- Cuddly lapdog, cutesy handbag dog – whilst some dogs like to be on their owners knee enjoying cuddles, others don’t. Having a small dog is no guarantee that they will enjoy or tolerate this kind of affection. Not all dogs like to be carried around either, especially not in carry cases or handbags. Dogs have legs for a reason and you should let them use them as much as possible.
- Small dog syndrome – this does indeed exist and is not a myth at all. It is however not the dogs fault if they suffer from this, it is their owners. For some reason most people treat small dogs differently than they would large and allow them to get away with behaviors such as jumping, growling and sitting on your lap when lap when eating under the guise it’s cute. Small or large these behaviors are not cute and should not be allowed.
The right miniature breed for you
Once you have considered all the above information about miniature breeds and decided that they are definitely for you, it is time to find the specific breed that fits you best.
The above should only be taken as a rough guide to each dog in the miniature breed standard. Every breed has other traits and behaviours which should be taken into account, so you need to research them further before making your decision. Following is a short bio of each dog to give you further information.
Miniature Mexican hairless
AKA – xoliotzcuintli, tepeizeuintli, xoloitzcuintle and xolo
Height – 9 to 14 inches
Weight – 5 to 15lbs
Appearance – The Mexican Hairless can have a short tuft of hair either on its head or tail. Its skin will be soft and smooth in black, slate grey, bronze, brindle, red, fawn and may be solid colour or spotted. Some Mexican Hairless are also born with a coat which is soft, sleek and clean looking. On average a litter of five will have one coated dog. They are easily recognised by their large bat like ears and as they mature their coat / skin may change color.
Traits – These dogs are known to be intelligent, loyal, alert, athletic and loving. They can if allowed bond with just one member of the family, so ensure everyone interacts equally with this breed to avoid this. Mexican Hairless can be protective and tend to be aloof with strangers. They are easy to house train and learn quickly. It has been found recently they make excellent therapy and agility dogs.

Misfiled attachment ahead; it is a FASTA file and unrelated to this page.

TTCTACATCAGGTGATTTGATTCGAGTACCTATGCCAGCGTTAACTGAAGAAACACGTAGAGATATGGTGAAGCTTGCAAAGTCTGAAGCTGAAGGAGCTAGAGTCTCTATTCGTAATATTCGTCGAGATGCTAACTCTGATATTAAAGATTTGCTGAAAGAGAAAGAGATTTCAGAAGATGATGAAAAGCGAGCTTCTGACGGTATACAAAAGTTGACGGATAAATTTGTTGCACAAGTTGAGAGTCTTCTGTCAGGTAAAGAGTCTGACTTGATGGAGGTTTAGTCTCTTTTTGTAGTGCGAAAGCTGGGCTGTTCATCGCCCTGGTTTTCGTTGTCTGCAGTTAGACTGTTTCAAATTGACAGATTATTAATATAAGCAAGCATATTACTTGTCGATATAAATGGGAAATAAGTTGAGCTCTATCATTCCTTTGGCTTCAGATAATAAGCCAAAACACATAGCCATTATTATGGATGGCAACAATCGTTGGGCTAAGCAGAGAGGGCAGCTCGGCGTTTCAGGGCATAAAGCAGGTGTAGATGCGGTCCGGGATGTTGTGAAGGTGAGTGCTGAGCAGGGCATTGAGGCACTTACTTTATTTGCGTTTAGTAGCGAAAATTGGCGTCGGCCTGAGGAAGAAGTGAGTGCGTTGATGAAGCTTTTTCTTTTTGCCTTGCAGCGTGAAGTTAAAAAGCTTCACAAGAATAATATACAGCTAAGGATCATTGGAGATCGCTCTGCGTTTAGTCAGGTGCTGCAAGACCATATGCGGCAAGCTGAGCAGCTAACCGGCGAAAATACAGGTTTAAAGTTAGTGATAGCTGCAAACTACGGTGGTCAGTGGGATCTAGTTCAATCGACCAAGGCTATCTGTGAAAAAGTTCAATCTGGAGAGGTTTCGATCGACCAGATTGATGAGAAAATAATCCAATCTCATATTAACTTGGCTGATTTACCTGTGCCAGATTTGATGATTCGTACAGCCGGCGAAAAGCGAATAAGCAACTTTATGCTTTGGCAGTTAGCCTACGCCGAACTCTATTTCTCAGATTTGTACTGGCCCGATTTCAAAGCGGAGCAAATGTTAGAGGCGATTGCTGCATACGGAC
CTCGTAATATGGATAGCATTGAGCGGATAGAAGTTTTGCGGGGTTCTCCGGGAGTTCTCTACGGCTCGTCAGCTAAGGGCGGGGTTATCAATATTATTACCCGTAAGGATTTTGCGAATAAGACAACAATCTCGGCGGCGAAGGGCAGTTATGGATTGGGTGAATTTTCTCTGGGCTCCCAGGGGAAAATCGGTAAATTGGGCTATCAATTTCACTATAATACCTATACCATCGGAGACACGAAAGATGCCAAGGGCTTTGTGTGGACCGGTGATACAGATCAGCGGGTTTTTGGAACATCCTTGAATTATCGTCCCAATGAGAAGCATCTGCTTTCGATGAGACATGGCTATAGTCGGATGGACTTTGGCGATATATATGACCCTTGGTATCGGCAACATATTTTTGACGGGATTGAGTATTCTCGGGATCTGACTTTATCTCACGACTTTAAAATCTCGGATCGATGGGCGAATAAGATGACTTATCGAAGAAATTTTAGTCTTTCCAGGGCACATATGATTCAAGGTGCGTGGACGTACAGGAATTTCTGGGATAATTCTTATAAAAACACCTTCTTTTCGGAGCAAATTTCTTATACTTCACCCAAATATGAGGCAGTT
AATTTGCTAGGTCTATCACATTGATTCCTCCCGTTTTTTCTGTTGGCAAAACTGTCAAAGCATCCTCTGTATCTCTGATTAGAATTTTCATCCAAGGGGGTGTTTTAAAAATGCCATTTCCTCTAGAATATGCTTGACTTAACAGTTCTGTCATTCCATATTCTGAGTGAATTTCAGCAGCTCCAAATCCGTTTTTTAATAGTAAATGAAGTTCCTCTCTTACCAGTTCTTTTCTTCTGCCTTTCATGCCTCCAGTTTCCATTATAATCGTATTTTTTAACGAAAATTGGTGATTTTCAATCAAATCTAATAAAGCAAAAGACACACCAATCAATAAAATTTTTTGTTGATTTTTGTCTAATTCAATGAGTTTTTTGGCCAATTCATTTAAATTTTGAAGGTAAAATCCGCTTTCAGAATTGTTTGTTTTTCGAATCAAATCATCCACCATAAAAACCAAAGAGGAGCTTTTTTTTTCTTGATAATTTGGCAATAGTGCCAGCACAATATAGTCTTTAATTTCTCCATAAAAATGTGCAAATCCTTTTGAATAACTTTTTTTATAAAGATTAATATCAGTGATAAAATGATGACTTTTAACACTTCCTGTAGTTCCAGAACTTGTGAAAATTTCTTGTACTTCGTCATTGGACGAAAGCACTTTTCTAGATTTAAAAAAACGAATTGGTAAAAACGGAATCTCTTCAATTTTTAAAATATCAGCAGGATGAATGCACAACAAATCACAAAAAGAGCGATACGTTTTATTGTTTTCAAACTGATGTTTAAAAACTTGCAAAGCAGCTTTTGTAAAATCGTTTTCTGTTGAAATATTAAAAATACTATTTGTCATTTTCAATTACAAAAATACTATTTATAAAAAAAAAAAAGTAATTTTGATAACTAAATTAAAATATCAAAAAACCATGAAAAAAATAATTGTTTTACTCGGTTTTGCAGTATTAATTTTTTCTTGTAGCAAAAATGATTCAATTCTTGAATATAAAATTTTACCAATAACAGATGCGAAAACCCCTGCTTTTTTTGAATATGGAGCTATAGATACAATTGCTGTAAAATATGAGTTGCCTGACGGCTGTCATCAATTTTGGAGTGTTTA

Be aware that they will not tolerate abuse and do not settle well in an unstable environment. They also do not bark so you really should listen when they do. As they are hairless there is no shedding, no dander and definitely no fleas making them an excellent choice for those with allergies.
History – There has been records of the Mexican Hairless for more than 3000 years dating right back to the Mexican Mayans. Unfortunately though they nearly became extinct in the 1950’s despite being a Mexican national treasure.
Miniature American Eskimo
Height – 12 to 15 inches
Weight – 10 to 17lbs
Appearance – The American Eskimo has a medium length, thick, double coat in either white or biscuit cream, which it naturally sheds…… everywhere!
Traits – Intelligent, alert, friendly and eager to please describes the American Eskimo to a tee. This dog loves company and does not do well without love and affection. A lack of these things will result in bad behavior such as digging, chewing and barking. They are easy to train and great at learning tricks which is a good way to use some of their high energy. They are very protective and can take time to warm to strangers but generally good with children. They also make excellent watch dogs who will bark to alert you.
History – The American Eskimo is a member of the Spitz family first noticed in 19th century America. They are however believed to be of European descent and became popular due to use as a trick dog in circuses. The American Kennel Club recognized this breed in 1995.
Miniature Bull Terrier
Height – 10 to 14 inches
Weight – 20 to 35lbs
Appearance – The Bull Terrier has a short glossy coat either in white, black, brindle, tan, red or white and fawn.
Traits – The Bull Terrier is strong willed, playful, fun, rough and tumble, high energy and loving. They get hugely attached to their owners and will want to play a big part in their lives. They should not be left alone for too long as they will dig and chew from boredom. Bull Terriers make excellent watch dogs but do not get on too well with other dogs and pets.
They also have no fear and will think nothing of standing up to dogs far larger than themselves. Homes with small children are probably not ideal for this dog as they can be a little bit too rowdy. Bull Terriers need plenty of exercise.
History – The Bull Terrier is actually a cross breed from the 19th century, mixing a Bull dog with a now extinct White English Terrier. These were bred to hunt rats, herd and guard and exhibited for the first time in 1914. The kennel club did not recognize this breed until 1991.
Height – 10 to 12 inches
Weight – 8 to 12lbs